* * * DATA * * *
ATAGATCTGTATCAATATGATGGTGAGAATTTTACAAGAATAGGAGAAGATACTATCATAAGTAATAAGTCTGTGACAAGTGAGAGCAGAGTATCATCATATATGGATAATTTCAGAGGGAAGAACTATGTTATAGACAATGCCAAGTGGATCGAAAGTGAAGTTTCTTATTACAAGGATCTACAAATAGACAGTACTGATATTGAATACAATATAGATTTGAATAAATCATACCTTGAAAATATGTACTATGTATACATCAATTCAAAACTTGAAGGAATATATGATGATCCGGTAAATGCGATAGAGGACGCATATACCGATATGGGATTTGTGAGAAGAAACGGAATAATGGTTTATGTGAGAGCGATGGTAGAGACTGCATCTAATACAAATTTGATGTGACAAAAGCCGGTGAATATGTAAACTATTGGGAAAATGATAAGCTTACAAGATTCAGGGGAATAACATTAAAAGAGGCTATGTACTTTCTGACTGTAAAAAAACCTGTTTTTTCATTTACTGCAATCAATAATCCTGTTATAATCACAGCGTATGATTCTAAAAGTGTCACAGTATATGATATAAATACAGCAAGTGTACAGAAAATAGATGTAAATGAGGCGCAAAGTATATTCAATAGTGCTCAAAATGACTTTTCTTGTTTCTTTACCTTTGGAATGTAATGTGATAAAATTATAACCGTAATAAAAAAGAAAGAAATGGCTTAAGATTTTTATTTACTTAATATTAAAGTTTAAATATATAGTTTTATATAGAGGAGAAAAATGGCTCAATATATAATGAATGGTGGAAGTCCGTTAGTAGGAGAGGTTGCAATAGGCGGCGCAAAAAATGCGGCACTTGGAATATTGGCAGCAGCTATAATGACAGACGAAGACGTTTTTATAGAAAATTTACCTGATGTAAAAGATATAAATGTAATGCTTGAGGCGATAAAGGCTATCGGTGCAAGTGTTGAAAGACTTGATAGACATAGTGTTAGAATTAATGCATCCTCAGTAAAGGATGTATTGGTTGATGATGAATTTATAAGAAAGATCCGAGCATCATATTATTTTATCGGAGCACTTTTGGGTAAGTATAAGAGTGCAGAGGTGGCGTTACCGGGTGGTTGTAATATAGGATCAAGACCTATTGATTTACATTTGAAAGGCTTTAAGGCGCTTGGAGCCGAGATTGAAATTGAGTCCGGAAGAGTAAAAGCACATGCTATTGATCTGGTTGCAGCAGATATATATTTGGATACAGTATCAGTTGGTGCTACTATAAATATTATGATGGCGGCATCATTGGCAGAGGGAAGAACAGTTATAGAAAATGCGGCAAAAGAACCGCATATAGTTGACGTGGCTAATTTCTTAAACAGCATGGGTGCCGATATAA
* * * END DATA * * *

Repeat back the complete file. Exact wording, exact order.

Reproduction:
ATAGATCTGTATCAATATGATGGTGAGAATTTTACAAGAATAGGAGAAGATACTATCATAAGTAATAAGTCTGTGACAAGTGAGAGCAGAGTATCATCATATATGGATAATTTCAGAGGGAAGAACTATGTTATAGACAATGCCAAGTGGATCGAAAGTGAAGTTTCTTATTACAAGGATCTACAAATAGACAGTACTGATATTGAATACAATATAGATTTGAATAAATCATACCTTGAAAATATGTACTATGTATACATCAATTCAAAACTTGAAGGAATATATGATGATCCGGTAAATGCGATAGAGGACGCATATACCGATATGGGATTTGTGAGAAGAAACGGAATAATGGTTTATGTGAGAGCGATGGTAGAGACTGCATCTAATACAAATTTGATGTGACAAAAGCCGGTGAATATGTAAACTATTGGGAAAATGATAAGCTTACAAGATTCAGGGGAATAACATTAAAAGAGGCTATGTACTTTCTGACTGTAAAAAAACCTGTTTTTTCATTTACTGCAATCAATAATCCTGTTATAATCACAGCGTATGATTCTAAAAGTGTCACAGTATATGATATAAATACAGCAAGTGTACAGAAAATAGATGTAAATGAGGCGCAAAGTATATTCAATAGTGCTCAAAATGACTTTTCTTGTTTCTTTACCTTTGGAATGTAATGTGATAAAATTATAACCGTAATAAAAAAGAAAGAAATGGCTTAAGATTTTTATTTACTTAATATTAAAGTTTAAATATATAGTTTTATATAGAGGAGAAAAATGGCTCAATATATAATGAATGGTGGAAGTCCGTTAGTAGGAGAGGTTGCAATAGGCGGCGCAAAAAATGCGGCACTTGGAATATTGGCAGCAGCTATAATGACAGACGAAGACGTTTTTATAGAAAATTTACCTGATGTAAAAGATATAAATGTAATGCTTGAGGCGATAAAGGCTATCGGTGCAAGTGTTGAAAGACTTGATAGACATAGTGTTAGAATTAATGCATCCTCAGTAAAGGATGTATTGGTTGATGATGAATTTATAAGAAAGATCCGAGCATCATATTATTTTATCGGAGCACTTTTGGGTAAGTATAAGAGTGCAGAGGTGGCGTTACCGGGTGGTTGTAATATAGGATCAAGACCTATTGATTTACATTTGAAAGGCTTTAAGGCGCTTGGAGCCGAGATTGAAATTGAGTCCGGAAGAGTAAAAGCACATGCTATTGATCTGGTTGCAGCAGATATATATTTGGATACAGTATCAGTTGGTGCTACTATAAATATTATGATGGCGGCATCATTGGCAGAGGGAAGAACAGTTATAGAAAATGCGGCAAAAGAACCGCATATAGTTGACGTGGCTAATTTCTTAAACAGCATGGGTGCCGATATAA